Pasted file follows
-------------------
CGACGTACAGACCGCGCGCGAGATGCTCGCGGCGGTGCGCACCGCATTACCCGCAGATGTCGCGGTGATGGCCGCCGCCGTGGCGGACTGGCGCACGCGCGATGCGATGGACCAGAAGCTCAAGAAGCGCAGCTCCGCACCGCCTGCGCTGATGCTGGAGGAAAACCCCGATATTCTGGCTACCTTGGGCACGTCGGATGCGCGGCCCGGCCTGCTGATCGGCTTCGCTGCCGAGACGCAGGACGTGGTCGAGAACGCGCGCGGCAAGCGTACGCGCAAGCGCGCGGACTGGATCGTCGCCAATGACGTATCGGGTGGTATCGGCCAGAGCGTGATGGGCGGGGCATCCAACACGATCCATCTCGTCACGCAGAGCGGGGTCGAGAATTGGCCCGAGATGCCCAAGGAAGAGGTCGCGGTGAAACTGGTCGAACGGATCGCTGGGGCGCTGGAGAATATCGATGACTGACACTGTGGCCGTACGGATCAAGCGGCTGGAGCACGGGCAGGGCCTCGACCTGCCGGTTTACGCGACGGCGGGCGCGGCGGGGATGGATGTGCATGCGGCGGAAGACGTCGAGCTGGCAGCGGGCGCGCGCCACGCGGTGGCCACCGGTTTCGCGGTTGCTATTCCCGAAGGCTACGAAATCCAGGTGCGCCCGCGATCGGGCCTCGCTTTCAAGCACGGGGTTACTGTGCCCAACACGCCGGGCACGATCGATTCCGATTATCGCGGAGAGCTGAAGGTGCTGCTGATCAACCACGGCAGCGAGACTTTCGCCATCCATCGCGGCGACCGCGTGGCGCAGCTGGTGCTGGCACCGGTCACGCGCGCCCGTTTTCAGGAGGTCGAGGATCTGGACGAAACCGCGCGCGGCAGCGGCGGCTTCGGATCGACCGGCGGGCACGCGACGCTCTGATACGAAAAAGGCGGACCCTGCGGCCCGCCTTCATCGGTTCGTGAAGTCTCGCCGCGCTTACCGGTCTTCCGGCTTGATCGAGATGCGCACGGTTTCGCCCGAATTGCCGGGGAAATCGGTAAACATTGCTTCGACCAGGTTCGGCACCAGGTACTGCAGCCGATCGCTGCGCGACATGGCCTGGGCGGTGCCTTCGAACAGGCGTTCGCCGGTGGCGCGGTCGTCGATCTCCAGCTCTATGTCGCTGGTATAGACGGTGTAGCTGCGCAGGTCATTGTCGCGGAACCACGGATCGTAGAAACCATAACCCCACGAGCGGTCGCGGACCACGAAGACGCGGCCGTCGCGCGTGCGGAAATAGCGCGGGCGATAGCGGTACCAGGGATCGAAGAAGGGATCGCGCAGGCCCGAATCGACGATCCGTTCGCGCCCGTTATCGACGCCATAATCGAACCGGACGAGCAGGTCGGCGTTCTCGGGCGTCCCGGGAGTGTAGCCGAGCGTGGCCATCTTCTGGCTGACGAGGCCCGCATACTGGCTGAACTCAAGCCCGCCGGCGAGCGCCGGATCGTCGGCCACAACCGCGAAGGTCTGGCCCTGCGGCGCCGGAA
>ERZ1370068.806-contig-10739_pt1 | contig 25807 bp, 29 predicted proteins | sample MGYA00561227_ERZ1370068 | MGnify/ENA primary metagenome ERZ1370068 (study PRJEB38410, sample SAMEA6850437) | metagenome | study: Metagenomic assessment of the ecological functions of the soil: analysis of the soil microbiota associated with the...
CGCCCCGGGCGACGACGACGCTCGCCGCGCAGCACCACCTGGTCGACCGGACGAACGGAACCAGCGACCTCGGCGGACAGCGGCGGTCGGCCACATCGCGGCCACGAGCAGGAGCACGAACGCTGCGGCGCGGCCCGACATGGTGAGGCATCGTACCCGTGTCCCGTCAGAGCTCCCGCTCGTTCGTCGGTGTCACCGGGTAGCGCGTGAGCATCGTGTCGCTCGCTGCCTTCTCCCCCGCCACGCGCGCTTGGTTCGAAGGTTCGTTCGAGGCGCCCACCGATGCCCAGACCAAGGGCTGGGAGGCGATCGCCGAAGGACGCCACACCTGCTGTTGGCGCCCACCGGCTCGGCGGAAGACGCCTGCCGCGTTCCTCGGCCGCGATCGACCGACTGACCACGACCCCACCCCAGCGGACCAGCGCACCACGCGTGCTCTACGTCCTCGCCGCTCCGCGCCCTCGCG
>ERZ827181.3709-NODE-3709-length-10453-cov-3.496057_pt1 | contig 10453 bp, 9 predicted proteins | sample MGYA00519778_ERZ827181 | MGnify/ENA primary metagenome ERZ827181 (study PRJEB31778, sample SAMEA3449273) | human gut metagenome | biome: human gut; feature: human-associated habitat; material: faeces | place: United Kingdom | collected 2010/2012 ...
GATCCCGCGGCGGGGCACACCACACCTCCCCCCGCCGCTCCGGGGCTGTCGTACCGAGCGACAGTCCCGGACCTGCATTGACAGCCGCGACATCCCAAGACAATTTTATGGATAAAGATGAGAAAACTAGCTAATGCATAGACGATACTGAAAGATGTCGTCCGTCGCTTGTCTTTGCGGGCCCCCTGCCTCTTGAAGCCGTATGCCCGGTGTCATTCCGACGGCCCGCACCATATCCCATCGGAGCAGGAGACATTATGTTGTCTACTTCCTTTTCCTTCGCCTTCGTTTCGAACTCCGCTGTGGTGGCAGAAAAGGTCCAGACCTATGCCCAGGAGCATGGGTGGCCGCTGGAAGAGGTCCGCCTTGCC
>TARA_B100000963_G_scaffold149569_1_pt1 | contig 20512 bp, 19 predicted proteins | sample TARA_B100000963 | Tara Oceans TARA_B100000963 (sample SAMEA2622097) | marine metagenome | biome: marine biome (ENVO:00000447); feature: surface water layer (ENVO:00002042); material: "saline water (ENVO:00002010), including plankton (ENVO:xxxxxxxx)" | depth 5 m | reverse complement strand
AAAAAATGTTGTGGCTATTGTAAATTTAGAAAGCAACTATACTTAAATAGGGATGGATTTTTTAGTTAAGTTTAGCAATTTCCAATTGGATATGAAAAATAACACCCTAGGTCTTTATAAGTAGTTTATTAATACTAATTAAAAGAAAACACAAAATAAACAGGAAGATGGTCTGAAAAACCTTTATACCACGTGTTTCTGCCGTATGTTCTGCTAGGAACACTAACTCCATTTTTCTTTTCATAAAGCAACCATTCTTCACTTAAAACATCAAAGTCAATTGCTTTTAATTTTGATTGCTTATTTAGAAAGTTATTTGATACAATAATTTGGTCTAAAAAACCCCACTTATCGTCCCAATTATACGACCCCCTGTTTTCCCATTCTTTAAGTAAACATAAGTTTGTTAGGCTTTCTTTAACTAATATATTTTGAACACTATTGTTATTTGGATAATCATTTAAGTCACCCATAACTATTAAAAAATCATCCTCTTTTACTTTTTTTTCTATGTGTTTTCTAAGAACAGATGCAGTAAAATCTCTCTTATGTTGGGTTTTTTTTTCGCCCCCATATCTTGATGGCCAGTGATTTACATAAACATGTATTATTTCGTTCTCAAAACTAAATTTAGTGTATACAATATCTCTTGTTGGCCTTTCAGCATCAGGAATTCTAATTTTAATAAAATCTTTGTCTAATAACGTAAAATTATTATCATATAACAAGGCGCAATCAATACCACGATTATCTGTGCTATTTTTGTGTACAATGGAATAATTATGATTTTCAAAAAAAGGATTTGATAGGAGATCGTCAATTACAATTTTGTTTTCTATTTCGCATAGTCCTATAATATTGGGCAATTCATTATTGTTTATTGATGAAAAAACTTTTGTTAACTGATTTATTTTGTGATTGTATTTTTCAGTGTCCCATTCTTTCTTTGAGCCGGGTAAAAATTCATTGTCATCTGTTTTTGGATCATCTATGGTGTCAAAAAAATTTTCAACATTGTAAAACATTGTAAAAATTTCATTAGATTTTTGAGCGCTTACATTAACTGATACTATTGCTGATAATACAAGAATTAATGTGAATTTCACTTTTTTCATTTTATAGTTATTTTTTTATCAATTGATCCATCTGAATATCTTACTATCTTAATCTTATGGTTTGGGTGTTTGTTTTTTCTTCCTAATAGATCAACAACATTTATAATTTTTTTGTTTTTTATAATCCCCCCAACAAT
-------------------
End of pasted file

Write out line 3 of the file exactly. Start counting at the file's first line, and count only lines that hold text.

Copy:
CGCCCCGGGCGACGACGACGCTCGCCGCGCAGCACCACCTGGTCGACCGGACGAACGGAACCAGCGACCTCGGCGGACAGCGGCGGTCGGCCACATCGCGGCCACGAGCAGGAGCACGAACGCTGCGGCGCGGCCCGACATGGTGAGGCATCGTACCCGTGTCCCGTCAGAGCTCCCGCTCGTTCGTCGGTGTCACCGGGTAGCGCGTGAGCATCGTGTCGCTCGCTGCCTTCTCCCCCGCCACGCGCGCTTGGTTCGAAGGTTCGTTCGAGGCGCCCACCGATGCCCAGACCAAGGGCTGGGAGGCGATCGCCGAAGGACGCCACACCTGCTGTTGGCGCCCACCGGCTCGGCGGAAGACGCCTGCCGCGTTCCTCGGCCGCGATCGACCGACTGACCACGACCCCACCCCAGCGGACCAGCGCACCACGCGTGCTCTACGTCCTCGCCGCTCCGCGCCCTCGCG